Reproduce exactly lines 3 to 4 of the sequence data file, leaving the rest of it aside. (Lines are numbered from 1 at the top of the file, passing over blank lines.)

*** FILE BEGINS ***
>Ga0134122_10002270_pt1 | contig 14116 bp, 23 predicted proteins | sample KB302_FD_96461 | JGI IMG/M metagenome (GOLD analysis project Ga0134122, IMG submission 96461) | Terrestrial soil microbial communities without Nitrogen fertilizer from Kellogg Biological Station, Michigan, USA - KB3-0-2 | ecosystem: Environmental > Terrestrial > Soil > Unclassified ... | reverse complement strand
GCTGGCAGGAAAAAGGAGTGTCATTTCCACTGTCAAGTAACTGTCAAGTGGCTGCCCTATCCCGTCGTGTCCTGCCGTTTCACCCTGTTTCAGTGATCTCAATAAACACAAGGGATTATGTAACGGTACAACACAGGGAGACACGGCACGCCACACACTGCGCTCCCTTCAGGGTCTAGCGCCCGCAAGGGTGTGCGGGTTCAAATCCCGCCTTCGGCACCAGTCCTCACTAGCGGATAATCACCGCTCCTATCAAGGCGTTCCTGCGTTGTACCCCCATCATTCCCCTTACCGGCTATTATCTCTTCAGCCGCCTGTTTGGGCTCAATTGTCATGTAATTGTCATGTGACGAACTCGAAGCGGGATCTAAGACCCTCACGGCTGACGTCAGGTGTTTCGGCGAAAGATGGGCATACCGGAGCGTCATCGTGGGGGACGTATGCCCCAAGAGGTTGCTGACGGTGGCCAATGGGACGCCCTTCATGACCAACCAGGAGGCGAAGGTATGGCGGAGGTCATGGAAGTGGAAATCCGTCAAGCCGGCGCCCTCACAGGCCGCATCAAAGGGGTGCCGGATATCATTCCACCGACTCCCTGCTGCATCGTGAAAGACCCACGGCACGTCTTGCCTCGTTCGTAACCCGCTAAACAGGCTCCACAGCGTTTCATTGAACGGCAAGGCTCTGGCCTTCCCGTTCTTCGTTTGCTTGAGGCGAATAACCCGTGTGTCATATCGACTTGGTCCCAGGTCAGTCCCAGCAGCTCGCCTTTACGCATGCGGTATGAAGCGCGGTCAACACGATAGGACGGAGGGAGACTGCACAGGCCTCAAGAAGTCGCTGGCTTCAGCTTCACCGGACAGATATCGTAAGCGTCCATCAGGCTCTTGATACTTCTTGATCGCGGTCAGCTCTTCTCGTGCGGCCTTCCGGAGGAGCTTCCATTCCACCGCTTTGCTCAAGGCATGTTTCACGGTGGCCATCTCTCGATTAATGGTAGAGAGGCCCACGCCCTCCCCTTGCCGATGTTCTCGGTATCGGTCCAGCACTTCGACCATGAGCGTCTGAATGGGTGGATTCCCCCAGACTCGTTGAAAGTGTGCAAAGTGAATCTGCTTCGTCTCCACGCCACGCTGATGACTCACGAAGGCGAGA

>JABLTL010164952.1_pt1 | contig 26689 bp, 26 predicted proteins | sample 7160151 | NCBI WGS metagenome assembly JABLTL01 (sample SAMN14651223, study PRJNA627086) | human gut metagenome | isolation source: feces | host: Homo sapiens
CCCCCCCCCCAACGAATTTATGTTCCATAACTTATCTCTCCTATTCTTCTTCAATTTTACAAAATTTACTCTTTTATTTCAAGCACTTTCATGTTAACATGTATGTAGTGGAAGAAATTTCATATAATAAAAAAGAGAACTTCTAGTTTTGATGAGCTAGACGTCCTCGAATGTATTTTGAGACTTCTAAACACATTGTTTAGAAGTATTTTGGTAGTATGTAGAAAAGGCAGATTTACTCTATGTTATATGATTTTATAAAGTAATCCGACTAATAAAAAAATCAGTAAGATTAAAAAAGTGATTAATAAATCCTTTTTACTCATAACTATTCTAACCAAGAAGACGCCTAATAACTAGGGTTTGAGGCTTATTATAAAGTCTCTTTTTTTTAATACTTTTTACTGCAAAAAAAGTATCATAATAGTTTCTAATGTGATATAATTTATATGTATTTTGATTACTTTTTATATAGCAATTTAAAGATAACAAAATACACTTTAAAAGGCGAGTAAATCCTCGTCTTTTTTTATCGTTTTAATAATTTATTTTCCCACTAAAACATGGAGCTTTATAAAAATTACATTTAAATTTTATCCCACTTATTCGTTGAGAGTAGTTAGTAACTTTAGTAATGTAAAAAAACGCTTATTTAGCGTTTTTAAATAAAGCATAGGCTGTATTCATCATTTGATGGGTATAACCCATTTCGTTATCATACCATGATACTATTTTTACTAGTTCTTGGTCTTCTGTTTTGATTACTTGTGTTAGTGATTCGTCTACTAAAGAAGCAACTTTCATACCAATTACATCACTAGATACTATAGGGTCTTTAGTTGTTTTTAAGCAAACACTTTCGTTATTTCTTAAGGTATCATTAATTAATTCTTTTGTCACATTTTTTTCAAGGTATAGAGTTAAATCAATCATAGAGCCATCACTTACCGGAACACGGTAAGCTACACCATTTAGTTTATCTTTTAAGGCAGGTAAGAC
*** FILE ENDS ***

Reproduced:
>JABLTL010164952.1_pt1 | contig 26689 bp, 26 predicted proteins | sample 7160151 | NCBI WGS metagenome assembly JABLTL01 (sample SAMN14651223, study PRJNA627086) | human gut metagenome | isolation source: feces | host: Homo sapiens
CCCCCCCCCCAACGAATTTATGTTCCATAACTTATCTCTCCTATTCTTCTTCAATTTTACAAAATTTACTCTTTTATTTCAAGCACTTTCATGTTAACATGTATGTAGTGGAAGAAATTTCATATAATAAAAAAGAGAACTTCTAGTTTTGATGAGCTAGACGTCCTCGAATGTATTTTGAGACTTCTAAACACATTGTTTAGAAGTATTTTGGTAGTATGTAGAAAAGGCAGATTTACTCTATGTTATATGATTTTATAAAGTAATCCGACTAATAAAAAAATCAGTAAGATTAAAAAAGTGATTAATAAATCCTTTTTACTCATAACTATTCTAACCAAGAAGACGCCTAATAACTAGGGTTTGAGGCTTATTATAAAGTCTCTTTTTTTTAATACTTTTTACTGCAAAAAAAGTATCATAATAGTTTCTAATGTGATATAATTTATATGTATTTTGATTACTTTTTATATAGCAATTTAAAGATAACAAAATACACTTTAAAAGGCGAGTAAATCCTCGTCTTTTTTTATCGTTTTAATAATTTATTTTCCCACTAAAACATGGAGCTTTATAAAAATTACATTTAAATTTTATCCCACTTATTCGTTGAGAGTAGTTAGTAACTTTAGTAATGTAAAAAAACGCTTATTTAGCGTTTTTAAATAAAGCATAGGCTGTATTCATCATTTGATGGGTATAACCCATTTCGTTATCATACCATGATACTATTTTTACTAGTTCTTGGTCTTCTGTTTTGATTACTTGTGTTAGTGATTCGTCTACTAAAGAAGCAACTTTCATACCAATTACATCACTAGATACTATAGGGTCTTTAGTTGTTTTTAAGCAAACACTTTCGTTATTTCTTAAGGTATCATTAATTAATTCTTTTGTCACATTTTTTTCAAGGTATAGAGTTAAATCAATCATAGAGCCATCACTTACCGGAACACGGTAAGCTACACCATTTAGTTTATCTTTTAAGGCAGGTAAGAC